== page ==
Center field is a position where you can find many of the best fantasy players around-you’ve got sluggers who will drive in runs, be driven in by their teammates, hit for power and average, and steal a load of bases. With that being said, the talent level on the list drops drastically near the bottom end, so if you leave it for too long come your league’s draft, you’ll be stuck hoping that Vernon Wells has one of his good seasons, or throwing up your hands and drafting someone like Willy Taveras or Michael Bourn solely for their stolen bases.
In leagues that do not differentiate between outfield positions, grabbing multiple center fielders can be a quality strategy; it will make your own lineup stronger and more balanced, while hurting your league mates and forcing them to rely on the corners, where the selections are not quite as attractive.
In order to make these rankings, I used the 2009 weighted-mean PECOTA projections as a base, and tweaked the results as I saw fit. This isn’t a descending list of projected 2009 VORP by any means. Make sure you check out the players’ 75th– and 25th-percentile forecasts on their PECOTA cards, as those may help you to make decisions between players you might be debating over.
I’m ranking the players at their primary position; if you don’t see a player here, it’s because he’s either not good enough, or because he’s been ranked at a different position. This allows me to cover more players for those of you in deeper leagues. Also, there will be one unified outfield list, but I am going to cover each position individually first.
Rank Name Team PA R HR RBI SB AVG/ OBP/ SLG Beta 1. Carlos Beltran Mets 652 106 27 96 18 .293/.385/.513 0.91 2. B.J. Upton Rays 558 90 14 58 40 .267/.367/.424 0.85 3. Grady Sizemore Indians 704 110 30 98 27 .269/.368/.494 0.84 4. Josh Hamilton Rangers 642 91 25 94 8 .284/.351/.483 0.82 5. Nate McLouth Pirates 612 93 21 78 20 .285/.365/.492 0.94 6. Matt Kemp Dodgers 574 85 19 76 26 .293/.352/.480 0.97 7. Jacoby Ellsbury Red Sox 569 87 7 53 42 .291/.348/.409 0.93 8. Curtis Granderson Tigers 613 86 22 77 11 .267/.344/.470 0.77 9. Lastings Milledge Nats 521 73 14 61 21 .281/.352/.442 0.85 10. Chris B. Young D'backs 601 85 24 82 19 .268/.341/.487 0.92
We have three players in a row with somewhat similar profiles, but subtle differences that give them each their respective ranking. Carlos Beltran should hit for a solid average, and though his power has been in decline over the past three years (his HR/FB% has dipped from 21 to 17 to 15.7 percent) he’s still got plenty of pop. He’s also hit .289/.368/.580 on the road from 2006-2008, and the Mets are moving out of Shea Stadium into their new digs at Citi Field this year. Last season that split was much less severe than it has been in the past, so this may not have as much of an effect as we think. B.J. Upton’s forecast doesn’t look that promising, but I’m basically ignoring it. PECOTA doesn’t know that Upton played with a bum shoulder all of last year as he recovered from surgery; I think we’re looking at more of a .280/.380/.480 season or so, and maybe with even more power (PECOTA has his 90th-percentile forecast as .298/.406/.491). Being in an improved Rays’ lineup should also boost Upton’s runs scored and RBI totals, and he’s the best option on this list if you want steals out of your center fielder as well. Then there’s Grady Sizemore, who probably won’t hit for the same kind of batting average as the two men in front of him, but should be just as dangerous in the runs and RBI categories while hitting homers and stealing a few bases of his own. This is one of those situations where you can’t really go wrong with any of the three, and the rankings are there simply because they have to be.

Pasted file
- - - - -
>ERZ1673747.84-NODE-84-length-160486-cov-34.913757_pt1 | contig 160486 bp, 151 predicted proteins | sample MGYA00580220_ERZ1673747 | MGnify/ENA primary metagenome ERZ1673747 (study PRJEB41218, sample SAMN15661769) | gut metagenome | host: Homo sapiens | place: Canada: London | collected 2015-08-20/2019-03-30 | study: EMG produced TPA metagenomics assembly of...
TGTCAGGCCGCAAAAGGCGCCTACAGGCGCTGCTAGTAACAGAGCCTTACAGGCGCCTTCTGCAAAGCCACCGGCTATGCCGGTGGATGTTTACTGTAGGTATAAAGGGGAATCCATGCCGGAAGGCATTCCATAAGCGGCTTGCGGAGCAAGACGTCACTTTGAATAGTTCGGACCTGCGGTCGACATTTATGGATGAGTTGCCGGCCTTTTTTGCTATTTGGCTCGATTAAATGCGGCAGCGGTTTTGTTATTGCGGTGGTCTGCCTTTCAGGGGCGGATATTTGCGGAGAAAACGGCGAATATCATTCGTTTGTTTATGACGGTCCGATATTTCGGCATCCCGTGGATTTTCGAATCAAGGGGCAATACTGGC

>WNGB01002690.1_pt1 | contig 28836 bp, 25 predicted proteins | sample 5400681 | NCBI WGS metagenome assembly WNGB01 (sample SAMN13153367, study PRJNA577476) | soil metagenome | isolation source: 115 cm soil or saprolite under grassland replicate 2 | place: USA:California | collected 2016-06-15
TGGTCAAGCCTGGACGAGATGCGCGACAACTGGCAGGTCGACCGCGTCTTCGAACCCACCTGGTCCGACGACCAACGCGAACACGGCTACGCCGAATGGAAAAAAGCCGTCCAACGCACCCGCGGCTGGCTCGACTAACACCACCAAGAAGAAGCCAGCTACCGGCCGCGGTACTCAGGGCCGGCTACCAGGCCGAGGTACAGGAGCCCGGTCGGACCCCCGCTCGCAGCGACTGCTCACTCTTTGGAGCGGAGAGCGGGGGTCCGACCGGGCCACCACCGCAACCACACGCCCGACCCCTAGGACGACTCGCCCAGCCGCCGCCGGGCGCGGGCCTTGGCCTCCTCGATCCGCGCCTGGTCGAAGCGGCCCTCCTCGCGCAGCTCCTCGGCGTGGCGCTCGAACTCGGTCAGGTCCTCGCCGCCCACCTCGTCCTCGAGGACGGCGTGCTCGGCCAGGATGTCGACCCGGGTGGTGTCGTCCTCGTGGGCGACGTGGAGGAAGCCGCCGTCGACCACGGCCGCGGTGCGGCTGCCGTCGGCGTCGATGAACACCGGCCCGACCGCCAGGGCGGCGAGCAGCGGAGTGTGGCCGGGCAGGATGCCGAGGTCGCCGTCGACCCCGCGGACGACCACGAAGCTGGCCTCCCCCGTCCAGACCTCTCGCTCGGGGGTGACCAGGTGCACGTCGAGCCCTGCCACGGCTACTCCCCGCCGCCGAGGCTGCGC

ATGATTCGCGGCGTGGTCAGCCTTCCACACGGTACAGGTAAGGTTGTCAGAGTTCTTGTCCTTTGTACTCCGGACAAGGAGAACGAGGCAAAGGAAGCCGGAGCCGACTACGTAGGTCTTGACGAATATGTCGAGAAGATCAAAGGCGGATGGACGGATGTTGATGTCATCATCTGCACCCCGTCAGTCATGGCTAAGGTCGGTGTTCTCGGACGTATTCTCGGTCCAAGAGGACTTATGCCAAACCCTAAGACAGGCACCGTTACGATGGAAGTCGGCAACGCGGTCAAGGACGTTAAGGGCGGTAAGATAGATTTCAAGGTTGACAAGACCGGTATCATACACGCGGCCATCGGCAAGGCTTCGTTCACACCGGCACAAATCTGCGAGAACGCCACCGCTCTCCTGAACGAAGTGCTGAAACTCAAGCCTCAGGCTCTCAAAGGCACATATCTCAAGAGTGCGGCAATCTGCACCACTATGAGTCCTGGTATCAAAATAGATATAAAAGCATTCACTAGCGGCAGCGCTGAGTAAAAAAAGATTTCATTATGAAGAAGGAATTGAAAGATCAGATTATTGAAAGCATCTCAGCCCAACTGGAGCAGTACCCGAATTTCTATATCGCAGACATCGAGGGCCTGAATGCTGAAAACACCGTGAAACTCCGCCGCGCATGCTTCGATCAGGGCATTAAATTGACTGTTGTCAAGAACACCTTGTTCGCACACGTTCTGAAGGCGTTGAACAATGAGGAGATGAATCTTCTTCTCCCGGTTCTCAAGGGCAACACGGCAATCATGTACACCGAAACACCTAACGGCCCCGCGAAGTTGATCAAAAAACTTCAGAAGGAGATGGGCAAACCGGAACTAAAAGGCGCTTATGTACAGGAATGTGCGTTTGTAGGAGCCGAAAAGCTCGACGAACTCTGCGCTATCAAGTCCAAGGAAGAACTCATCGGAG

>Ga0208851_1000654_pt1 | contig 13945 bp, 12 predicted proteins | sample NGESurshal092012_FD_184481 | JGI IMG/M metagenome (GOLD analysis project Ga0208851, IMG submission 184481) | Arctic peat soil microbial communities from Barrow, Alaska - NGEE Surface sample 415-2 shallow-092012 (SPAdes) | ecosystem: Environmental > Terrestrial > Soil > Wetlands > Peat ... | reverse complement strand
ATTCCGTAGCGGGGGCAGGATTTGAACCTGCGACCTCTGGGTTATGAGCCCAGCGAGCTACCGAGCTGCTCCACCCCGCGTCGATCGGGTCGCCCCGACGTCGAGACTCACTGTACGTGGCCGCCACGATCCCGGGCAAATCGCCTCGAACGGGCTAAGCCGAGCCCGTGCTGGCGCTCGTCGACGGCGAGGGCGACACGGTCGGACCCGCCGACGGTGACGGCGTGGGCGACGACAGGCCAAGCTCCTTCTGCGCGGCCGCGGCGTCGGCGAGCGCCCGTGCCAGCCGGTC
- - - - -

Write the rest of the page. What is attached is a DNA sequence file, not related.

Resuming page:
Josh Hamilton’s forecast is a little lower than what I expect him to do; he may be the best hitter of these first four, but he’s lacking in the steals department compared to the others. Texas had the best offense in the majors last year, but they’ll miss Milton Bradley‘s bat. Still, expect Hamilton to load up on runs and RBI while hitting for power. I probably wouldn’t draft Hamilton in the first round of a standard draft, since much of his elite value is wrapped up in context-sensitive team stats, but I wouldn’t balk at taking him at the beginning of the second round.
Thanks to improved contact that has helped him cut down on his strikeouts, Nate McLouth should continue to post batting averages better than those he had before 2008. He’s a well-balanced player, a 20/20 guy who would probably hold more value if he was playing for a team with more offense around him. Matt Kemp and McLouth actually profile very similarly statistically; Kemp, the younger of the two, obviously has more upside, but he doesn’t have the nifty contact rate that McLouth does, which makes him more reliant on a higher BABIP for that good-looking average. If Kemp could drop his strikeouts down to about 20 percent or lower, I would throw him in front of McLouth, and never look back. Also, please note that Kemp’s runs scored and RBI won’t look nearly as attractive if Manny Ramirez doesn’t end up in Los Angeles (PECOTA is factoring Ramirez into their offense).